COVID-19: Reduced VAT Rate for the Restaurant Industry / Extension of the Transitional Period for sec 2b for the Public Sector
VAT Newsletter 16/2020
The restaurant industry has, in particular, been affected by the Corona pandemic. The issue of when the restaurant industry will be able to return to normal operations remains unclear. Politicians want to take this into account by reducing the VAT rate for the supply of restaurant and catering services.
The public sector has also not escaped the effects of the Corona pandemic. Necessary measures taken in order to cope with the COVID-19 crisis have now resulted in the legislator taking steps to extend the transitional period for sec. 2b of the German VAT Act, a move which was previously anticipated. This signal is important because under the new provisions legal entities under public law are much more subject to VAT than before.
2 VAT reductions and extension of the transitional period for sec 2b of the German VAT Act
A draft law (Corona Tax Subsidy Act) has been published which provides for a reduced VAT rate of 7 % for the supply of restaurant and catering services rendered after 30 June 2020 and before 1 July 2021 (sec. 12 para. 2 no. 15 of the German VAT Act new version). It should be noted, that the application of the reduced VAT rate is not limited to restaurants. Rather, all industries providing such services can apply the reduced VAT rate of 7 % (e.g: caterers, food retailers, bakeries, butchers). Therefore, the scheme also applies to supplies provided by, for example, canteens and by refectories run by the public sector or by non-profit organisations. The sale of beverages, however, is explicitly excluded from the draft legislation.
The existing transitional provision concerning the taxation of the public sector according to sec. 2b of the German VAT Act in sec. 27 para. 22 of the German VAT Act will be extended until 31 December 2022 by virtue of the newly introduced sec. 27 para. 22a of the German VAT Act new version. The legislator has, in particular, justified this postponement pursuant to the consideration that the retention of the current transitional period would have long lasting consequences for intermunicipal cooperation, the supply of services of general interest and the performance of legal entities under public law, especially the municipalities. This situation has been significantly exacerbated by the corona pandemic.
3 Consequences for the practice
In principle, the VAT support measures for the benefit of the restaurant industry, through the application of a reduced VAT rate, are to be welcomed. Unlike many other sectors, the restaurant industry cannot recoup its loss of sales. Nevertheless, the burden on the overall budget is immense: this support will cost the taxpayer EUR 2.7 billion. Selective subsidies granted to specific sectors might cause problems, from a VAT policy perspective. Nevertheless, there are many arguments in favour of this temporary exception. However, we must be aware, that the extension of the reduced VAT rate will lead to numerous problems in the day-to-day application of the law. It also remains to be seen whether politicians will be able to withstand the associated social pressure shortly before the next parliamentary election (Bundestagswahl) and whether they will ultimately choose not to cancel the deadline. This is especially true against the background that there are already considerable distortions of competition in border areas. Austria, for example, is one of the various neighbouring countries, where the reduced VAT rate has always been granted. Companies concerned are recommended to adapt their cash register systems and invoicing processes at an early stage.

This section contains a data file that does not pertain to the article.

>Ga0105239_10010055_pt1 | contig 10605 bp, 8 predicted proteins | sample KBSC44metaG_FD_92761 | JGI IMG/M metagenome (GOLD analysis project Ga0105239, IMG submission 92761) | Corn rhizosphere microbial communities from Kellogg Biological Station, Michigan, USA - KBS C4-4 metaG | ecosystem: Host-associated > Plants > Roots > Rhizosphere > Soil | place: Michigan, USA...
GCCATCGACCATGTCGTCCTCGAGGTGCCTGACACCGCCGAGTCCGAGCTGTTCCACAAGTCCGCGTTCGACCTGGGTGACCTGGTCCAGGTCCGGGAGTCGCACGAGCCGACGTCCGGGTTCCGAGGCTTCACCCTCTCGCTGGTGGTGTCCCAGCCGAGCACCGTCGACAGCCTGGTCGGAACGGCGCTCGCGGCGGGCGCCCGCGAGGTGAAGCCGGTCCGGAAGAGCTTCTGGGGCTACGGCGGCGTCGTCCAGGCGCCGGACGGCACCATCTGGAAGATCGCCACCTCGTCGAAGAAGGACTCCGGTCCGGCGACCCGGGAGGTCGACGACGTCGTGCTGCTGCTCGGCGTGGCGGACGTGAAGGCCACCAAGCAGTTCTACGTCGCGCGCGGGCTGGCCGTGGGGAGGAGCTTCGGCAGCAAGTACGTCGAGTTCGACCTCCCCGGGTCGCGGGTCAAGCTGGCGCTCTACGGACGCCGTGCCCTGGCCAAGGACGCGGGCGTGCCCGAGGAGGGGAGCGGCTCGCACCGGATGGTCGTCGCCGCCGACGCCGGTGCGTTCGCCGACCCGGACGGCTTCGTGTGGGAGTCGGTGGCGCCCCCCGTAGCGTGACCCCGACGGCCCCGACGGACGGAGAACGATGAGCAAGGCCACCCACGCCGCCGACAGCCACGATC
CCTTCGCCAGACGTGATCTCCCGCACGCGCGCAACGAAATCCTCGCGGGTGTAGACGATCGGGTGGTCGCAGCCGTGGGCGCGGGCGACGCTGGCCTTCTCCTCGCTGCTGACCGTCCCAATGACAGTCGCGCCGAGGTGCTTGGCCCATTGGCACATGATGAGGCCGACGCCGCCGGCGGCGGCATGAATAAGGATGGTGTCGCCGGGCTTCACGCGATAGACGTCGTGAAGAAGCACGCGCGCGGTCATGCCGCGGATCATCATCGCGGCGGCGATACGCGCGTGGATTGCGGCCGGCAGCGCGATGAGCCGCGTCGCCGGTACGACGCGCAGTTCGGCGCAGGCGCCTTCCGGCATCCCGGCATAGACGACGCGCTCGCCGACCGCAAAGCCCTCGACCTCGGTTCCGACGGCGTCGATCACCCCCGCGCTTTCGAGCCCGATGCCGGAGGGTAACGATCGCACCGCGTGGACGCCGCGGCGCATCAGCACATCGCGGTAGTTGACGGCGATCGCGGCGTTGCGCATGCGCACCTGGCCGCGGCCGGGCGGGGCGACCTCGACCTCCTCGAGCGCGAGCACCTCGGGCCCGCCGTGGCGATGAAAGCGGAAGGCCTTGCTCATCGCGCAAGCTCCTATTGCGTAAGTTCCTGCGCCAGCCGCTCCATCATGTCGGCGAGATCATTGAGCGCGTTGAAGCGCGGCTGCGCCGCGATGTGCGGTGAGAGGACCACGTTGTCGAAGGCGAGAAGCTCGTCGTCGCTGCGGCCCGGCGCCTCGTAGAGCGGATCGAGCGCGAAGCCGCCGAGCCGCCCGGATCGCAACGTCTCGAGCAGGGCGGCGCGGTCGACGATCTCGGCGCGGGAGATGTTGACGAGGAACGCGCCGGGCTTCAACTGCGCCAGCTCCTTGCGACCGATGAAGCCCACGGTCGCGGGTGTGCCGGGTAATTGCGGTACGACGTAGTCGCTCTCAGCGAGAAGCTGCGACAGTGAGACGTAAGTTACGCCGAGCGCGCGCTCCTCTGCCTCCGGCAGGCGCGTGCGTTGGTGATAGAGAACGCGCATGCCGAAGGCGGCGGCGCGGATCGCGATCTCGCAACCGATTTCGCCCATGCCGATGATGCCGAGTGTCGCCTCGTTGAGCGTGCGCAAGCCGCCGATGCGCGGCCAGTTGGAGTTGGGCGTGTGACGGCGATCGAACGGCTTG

The extension of the transitional period for the reorganisation of the taxation of the public sector, in accordance with sec. 2b of the German VAT Act, had already become apparent prior to the outbreak of the corona pandemic. The EU Commission had already expressed its approval in advance of Corona. The justification of the law is in this regard interesting as it states, in terms of the extension of the deadline: “During the transitional period which has already been running since 2016, no significant distortion of competition has been identified so far and it is not expected that such a distortion will arise if the deadline is extended by two years.” This statement is somewhat irritating, on the one hand in view of the legislative motive of sec. 2b of the German VAT Act - namely the prevention of distortion of competition - and on the other hand in view of the fact that the Federal Ministry of Finance declared provision sec. 2b para. 3 no. 2 of the German VAT Act to be factually inapplicable (see Federal Ministry of Finance letter of 14 November 2019 and our KMLZ Newsletter 45/2019). In conclusion, the extension of the transitional period is to be welcomed. This gives legal entities under public law considerably more time to complete their conversion towards sec. 2b of the German VAT Act. In practice, however, it is becoming increasingly apparent that the problem does not lie in the substantive legal issues of sec. 2b of the German VAT Act, but rather in the organisation of tax processes within the authorities, which results from the decentralised structures. For this reason, the extension of the transitional period is extremely important for the implementation of tax compliance structures.
Prof. Dr. Thomas Küffner
Lawyer, Certified tax consultant,
Certified public accountant
Phone: +49 89 217501230
As per: 07.05.2020